During the “Blue Lake Capital Investor Conference 2022,” Haitao Wei, Partner at Blue Lake Capital; Andrew Lu, Senior Associate at Blue Lake Capital; and Edward Feng, Founder and CEO of Raise3D, discussed “The Value and Application of Additive Manufacturing in Intelligent Manufacturing,” taking a look at the additive manufacturing industry from the perspective of both investors and entrepreneurs.
Andrew Lu: Additive manufacturing is still new to many people, who may only see the term in the core industries listed in the 14th Five-Year Plan. Blue Lake Capital has been active in this sector in recent years. So how do you see additive manufacturing in the big picture of intelligent manufacturing?
Haitao Wei: Additive manufacturing is an advanced processing technology that Blue Lake Capital has followed with keen interest for many years. In the automotive industry, powder metallurgy and injection molding of metals or ceramics are very mature technologies in this regard. It is the opposite of subtractive manufacturing, such as the cutting process in metal manufacturing, and so additive manufacturing enjoys a higher material utilization rate, using 98% or even 100% of raw materials in finished products.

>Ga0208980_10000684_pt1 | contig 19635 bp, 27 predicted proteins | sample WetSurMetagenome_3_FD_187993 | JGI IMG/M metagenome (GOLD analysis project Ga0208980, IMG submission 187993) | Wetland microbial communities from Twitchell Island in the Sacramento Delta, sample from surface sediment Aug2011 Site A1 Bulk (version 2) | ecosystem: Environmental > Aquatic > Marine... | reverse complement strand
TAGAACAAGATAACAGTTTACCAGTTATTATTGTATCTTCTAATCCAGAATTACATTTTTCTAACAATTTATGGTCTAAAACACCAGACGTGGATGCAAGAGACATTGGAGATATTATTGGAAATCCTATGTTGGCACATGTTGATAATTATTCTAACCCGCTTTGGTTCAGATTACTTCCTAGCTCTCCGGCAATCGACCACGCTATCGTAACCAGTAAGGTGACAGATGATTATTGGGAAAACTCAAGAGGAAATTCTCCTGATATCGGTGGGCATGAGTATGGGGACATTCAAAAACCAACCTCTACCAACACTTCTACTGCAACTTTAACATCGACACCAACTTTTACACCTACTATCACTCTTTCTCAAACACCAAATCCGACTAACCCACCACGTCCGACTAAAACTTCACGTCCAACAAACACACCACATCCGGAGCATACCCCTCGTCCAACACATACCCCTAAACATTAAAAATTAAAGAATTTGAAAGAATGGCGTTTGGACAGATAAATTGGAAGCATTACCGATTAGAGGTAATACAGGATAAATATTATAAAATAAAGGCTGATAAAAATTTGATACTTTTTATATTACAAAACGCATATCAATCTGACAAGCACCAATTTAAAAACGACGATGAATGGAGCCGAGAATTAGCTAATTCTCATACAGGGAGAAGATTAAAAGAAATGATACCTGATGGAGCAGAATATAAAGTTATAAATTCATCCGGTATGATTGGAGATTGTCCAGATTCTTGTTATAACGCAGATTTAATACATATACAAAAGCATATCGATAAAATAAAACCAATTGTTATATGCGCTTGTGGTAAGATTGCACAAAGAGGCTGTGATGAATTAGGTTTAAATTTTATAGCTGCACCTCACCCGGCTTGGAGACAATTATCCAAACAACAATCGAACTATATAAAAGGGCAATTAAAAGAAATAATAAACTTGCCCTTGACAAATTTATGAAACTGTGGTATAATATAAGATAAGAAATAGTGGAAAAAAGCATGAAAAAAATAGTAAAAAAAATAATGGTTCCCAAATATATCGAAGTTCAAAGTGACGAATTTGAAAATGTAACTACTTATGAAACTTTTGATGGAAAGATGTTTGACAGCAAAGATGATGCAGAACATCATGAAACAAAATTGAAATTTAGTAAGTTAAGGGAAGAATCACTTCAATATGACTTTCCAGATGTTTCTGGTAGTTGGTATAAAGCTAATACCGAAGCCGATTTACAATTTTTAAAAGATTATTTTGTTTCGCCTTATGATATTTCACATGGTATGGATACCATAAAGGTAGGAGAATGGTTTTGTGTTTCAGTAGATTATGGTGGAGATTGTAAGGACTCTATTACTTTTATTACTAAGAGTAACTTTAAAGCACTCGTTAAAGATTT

It has a variety of applications, and Blue Lake Capital values technology innovation with this kind of industrialization possibilities. Applying new processing technology in manufacturing brings enormous potential and power for development. As you can see from Raise3D, the technology can upgrade production while reducing costs and receiving high customer acceptance. Therefore, we are very optimistic about the additive manufacturing industry and about investing in it.